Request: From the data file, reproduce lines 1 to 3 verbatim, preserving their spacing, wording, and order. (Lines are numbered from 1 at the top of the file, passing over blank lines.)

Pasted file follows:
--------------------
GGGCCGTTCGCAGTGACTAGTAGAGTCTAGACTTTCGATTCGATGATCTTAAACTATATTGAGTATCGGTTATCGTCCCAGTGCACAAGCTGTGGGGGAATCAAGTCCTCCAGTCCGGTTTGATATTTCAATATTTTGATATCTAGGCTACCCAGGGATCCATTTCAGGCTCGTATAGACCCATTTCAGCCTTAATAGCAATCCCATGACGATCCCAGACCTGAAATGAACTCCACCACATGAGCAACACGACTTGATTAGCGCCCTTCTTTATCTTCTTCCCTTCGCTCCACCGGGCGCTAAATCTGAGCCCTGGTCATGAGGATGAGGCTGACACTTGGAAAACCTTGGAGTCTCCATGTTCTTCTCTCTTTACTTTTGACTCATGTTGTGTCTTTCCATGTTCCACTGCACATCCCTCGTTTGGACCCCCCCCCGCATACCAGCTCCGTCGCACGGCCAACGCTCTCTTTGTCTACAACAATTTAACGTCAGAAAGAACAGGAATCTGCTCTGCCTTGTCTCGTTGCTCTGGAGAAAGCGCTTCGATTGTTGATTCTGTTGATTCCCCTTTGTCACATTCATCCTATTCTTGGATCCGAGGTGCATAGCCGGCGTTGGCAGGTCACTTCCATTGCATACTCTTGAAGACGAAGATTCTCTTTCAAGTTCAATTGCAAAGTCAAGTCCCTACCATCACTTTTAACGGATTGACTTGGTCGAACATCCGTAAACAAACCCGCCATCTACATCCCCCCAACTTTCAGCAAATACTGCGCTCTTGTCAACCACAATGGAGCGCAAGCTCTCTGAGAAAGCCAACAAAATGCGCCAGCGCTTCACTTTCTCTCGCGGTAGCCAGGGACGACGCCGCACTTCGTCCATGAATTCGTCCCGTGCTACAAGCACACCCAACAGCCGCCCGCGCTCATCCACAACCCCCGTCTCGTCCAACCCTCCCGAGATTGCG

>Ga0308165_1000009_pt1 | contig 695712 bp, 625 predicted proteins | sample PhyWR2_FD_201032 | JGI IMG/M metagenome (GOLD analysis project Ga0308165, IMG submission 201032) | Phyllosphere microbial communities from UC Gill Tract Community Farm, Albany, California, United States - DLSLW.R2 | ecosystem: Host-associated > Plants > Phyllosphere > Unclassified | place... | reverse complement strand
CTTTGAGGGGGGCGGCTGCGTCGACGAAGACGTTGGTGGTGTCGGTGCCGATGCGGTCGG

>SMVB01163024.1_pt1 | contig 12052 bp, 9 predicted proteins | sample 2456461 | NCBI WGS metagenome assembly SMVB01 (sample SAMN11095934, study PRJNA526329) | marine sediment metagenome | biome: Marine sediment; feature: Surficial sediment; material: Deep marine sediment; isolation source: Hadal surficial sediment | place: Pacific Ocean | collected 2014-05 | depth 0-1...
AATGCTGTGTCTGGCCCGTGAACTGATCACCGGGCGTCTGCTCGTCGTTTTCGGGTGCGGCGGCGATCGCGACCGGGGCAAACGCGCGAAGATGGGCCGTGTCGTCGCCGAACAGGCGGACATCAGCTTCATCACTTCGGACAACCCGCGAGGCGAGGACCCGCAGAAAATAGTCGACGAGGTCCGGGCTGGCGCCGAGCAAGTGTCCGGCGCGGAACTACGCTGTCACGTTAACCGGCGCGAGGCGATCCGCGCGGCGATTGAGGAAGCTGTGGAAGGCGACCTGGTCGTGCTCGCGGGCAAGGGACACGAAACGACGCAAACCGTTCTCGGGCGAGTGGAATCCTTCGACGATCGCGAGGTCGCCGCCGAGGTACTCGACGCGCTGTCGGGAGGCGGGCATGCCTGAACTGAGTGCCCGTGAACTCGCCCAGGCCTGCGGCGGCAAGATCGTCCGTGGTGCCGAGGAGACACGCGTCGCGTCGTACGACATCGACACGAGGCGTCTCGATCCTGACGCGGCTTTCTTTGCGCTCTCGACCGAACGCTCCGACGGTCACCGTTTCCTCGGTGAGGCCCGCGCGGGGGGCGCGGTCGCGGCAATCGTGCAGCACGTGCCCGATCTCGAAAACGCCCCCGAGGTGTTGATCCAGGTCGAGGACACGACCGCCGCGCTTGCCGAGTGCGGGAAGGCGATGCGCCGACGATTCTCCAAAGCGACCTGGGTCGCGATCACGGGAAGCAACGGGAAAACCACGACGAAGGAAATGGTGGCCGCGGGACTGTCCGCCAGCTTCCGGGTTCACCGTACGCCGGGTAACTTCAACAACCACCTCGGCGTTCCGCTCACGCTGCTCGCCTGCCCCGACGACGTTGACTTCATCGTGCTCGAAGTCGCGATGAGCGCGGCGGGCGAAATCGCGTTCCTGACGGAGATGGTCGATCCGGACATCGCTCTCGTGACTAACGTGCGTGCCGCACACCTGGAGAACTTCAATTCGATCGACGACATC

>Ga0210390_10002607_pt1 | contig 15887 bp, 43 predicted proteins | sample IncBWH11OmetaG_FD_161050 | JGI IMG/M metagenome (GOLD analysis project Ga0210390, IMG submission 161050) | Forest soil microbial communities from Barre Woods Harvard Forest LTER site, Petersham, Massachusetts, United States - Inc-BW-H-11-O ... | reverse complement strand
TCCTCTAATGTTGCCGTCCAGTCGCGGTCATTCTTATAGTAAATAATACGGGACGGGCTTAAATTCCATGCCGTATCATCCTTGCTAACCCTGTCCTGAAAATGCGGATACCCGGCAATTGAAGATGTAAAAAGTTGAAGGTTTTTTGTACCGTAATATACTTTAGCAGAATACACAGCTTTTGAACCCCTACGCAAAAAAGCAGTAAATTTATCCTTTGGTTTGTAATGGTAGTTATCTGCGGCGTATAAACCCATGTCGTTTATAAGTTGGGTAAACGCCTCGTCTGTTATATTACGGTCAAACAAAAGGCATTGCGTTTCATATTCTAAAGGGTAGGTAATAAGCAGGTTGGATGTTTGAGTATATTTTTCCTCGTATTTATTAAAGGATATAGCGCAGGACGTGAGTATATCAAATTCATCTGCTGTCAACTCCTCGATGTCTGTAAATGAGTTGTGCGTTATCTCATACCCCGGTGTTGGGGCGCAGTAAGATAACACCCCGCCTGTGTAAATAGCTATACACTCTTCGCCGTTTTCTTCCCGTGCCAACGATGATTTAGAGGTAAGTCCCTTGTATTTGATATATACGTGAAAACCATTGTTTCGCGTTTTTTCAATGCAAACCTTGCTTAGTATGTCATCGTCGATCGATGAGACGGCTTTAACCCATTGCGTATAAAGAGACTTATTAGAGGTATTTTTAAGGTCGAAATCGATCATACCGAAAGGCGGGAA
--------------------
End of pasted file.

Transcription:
GGGCCGTTCGCAGTGACTAGTAGAGTCTAGACTTTCGATTCGATGATCTTAAACTATATTGAGTATCGGTTATCGTCCCAGTGCACAAGCTGTGGGGGAATCAAGTCCTCCAGTCCGGTTTGATATTTCAATATTTTGATATCTAGGCTACCCAGGGATCCATTTCAGGCTCGTATAGACCCATTTCAGCCTTAATAGCAATCCCATGACGATCCCAGACCTGAAATGAACTCCACCACATGAGCAACACGACTTGATTAGCGCCCTTCTTTATCTTCTTCCCTTCGCTCCACCGGGCGCTAAATCTGAGCCCTGGTCATGAGGATGAGGCTGACACTTGGAAAACCTTGGAGTCTCCATGTTCTTCTCTCTTTACTTTTGACTCATGTTGTGTCTTTCCATGTTCCACTGCACATCCCTCGTTTGGACCCCCCCCCGCATACCAGCTCCGTCGCACGGCCAACGCTCTCTTTGTCTACAACAATTTAACGTCAGAAAGAACAGGAATCTGCTCTGCCTTGTCTCGTTGCTCTGGAGAAAGCGCTTCGATTGTTGATTCTGTTGATTCCCCTTTGTCACATTCATCCTATTCTTGGATCCGAGGTGCATAGCCGGCGTTGGCAGGTCACTTCCATTGCATACTCTTGAAGACGAAGATTCTCTTTCAAGTTCAATTGCAAAGTCAAGTCCCTACCATCACTTTTAACGGATTGACTTGGTCGAACATCCGTAAACAAACCCGCCATCTACATCCCCCCAACTTTCAGCAAATACTGCGCTCTTGTCAACCACAATGGAGCGCAAGCTCTCTGAGAAAGCCAACAAAATGCGCCAGCGCTTCACTTTCTCTCGCGGTAGCCAGGGACGACGCCGCACTTCGTCCATGAATTCGTCCCGTGCTACAAGCACACCCAACAGCCGCCCGCGCTCATCCACAACCCCCGTCTCGTCCAACCCTCCCGAGATTGCG

>Ga0308165_1000009_pt1 | contig 695712 bp, 625 predicted proteins | sample PhyWR2_FD_201032 | JGI IMG/M metagenome (GOLD analysis project Ga0308165, IMG submission 201032) | Phyllosphere microbial communities from UC Gill Tract Community Farm, Albany, California, United States - DLSLW.R2 | ecosystem: Host-associated > Plants > Phyllosphere > Unclassified | place... | reverse complement strand
CTTTGAGGGGGGCGGCTGCGTCGACGAAGACGTTGGTGGTGTCGGTGCCGATGCGGTCGG